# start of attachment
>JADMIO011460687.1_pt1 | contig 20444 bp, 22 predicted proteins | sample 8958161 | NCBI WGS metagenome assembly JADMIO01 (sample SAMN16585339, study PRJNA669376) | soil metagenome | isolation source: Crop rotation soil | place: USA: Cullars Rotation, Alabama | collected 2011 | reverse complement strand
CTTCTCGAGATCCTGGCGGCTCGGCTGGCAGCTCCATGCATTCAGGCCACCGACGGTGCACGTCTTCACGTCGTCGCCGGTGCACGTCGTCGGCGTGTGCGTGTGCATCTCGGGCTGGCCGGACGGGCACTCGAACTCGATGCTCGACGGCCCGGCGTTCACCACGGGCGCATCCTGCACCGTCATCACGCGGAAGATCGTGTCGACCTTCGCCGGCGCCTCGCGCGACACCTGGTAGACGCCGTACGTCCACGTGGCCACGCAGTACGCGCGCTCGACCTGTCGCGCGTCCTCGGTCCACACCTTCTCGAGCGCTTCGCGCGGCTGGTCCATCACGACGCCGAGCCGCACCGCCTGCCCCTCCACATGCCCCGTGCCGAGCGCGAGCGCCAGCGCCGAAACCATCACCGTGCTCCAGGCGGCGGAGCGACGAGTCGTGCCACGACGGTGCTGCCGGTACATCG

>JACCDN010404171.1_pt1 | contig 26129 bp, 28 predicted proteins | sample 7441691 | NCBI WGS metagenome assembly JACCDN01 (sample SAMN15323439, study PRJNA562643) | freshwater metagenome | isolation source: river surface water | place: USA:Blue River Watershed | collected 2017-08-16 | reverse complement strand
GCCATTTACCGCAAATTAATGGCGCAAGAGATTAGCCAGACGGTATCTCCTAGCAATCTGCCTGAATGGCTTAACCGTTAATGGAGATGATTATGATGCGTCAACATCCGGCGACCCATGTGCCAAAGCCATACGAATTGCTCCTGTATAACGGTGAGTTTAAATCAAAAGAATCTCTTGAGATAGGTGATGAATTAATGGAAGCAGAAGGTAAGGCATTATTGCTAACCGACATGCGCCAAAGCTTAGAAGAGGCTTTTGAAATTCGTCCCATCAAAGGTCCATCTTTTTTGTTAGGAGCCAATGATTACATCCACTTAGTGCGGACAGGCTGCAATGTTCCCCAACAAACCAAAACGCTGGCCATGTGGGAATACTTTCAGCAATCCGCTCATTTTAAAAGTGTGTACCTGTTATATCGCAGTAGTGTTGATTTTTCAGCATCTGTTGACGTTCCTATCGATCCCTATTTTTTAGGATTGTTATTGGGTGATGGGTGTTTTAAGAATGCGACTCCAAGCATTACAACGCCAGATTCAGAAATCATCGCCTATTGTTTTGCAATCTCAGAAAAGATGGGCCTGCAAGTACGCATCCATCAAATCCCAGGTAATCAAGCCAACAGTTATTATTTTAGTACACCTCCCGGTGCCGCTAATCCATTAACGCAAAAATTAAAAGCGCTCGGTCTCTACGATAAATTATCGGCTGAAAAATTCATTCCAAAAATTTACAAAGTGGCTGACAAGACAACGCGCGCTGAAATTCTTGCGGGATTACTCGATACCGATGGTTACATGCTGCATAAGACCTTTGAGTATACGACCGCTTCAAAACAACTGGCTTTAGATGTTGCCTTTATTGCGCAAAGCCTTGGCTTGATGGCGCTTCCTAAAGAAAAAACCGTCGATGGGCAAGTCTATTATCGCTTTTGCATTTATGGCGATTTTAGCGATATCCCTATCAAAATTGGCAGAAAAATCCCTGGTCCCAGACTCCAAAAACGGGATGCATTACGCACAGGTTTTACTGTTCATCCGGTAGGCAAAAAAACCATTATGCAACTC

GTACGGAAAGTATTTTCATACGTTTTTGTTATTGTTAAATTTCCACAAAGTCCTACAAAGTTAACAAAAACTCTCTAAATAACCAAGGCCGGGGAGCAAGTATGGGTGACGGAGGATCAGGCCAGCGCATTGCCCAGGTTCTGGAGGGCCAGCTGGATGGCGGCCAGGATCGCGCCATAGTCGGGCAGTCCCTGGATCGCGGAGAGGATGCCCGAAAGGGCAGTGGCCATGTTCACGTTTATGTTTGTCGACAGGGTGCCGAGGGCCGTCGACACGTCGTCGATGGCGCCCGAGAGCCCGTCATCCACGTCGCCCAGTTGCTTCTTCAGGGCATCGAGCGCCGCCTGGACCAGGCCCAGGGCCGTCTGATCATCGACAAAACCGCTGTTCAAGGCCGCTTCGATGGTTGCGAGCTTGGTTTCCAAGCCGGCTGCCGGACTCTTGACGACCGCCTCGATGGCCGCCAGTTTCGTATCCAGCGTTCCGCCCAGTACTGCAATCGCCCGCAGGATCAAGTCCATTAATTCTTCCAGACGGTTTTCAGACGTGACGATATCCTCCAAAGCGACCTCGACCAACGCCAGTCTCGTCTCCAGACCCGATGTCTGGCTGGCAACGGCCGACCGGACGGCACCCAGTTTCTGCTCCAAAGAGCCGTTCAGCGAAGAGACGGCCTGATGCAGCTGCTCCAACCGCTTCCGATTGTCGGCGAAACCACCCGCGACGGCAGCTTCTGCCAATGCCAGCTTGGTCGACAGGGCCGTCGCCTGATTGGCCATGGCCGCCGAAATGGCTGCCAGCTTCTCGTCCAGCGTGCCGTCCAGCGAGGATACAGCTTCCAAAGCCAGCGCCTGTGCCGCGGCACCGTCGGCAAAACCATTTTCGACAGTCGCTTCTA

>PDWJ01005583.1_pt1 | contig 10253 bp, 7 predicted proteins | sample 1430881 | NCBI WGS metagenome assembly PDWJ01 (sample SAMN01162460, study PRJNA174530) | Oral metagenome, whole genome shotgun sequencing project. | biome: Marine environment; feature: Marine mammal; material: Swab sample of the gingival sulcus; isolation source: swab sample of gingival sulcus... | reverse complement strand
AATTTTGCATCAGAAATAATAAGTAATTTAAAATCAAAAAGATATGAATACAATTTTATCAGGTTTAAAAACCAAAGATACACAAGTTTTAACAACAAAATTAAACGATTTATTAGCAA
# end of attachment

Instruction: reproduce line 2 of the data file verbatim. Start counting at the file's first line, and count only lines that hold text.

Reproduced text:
CTTCTCGAGATCCTGGCGGCTCGGCTGGCAGCTCCATGCATTCAGGCCACCGACGGTGCACGTCTTCACGTCGTCGCCGGTGCACGTCGTCGGCGTGTGCGTGTGCATCTCGGGCTGGCCGGACGGGCACTCGAACTCGATGCTCGACGGCCCGGCGTTCACCACGGGCGCATCCTGCACCGTCATCACGCGGAAGATCGTGTCGACCTTCGCCGGCGCCTCGCGCGACACCTGGTAGACGCCGTACGTCCACGTGGCCACGCAGTACGCGCGCTCGACCTGTCGCGCGTCCTCGGTCCACACCTTCTCGAGCGCTTCGCGCGGCTGGTCCATCACGACGCCGAGCCGCACCGCCTGCCCCTCCACATGCCCCGTGCCGAGCGCGAGCGCCAGCGCCGAAACCATCACCGTGCTCCAGGCGGCGGAGCGACGAGTCGTGCCACGACGGTGCTGCCGGTACATCG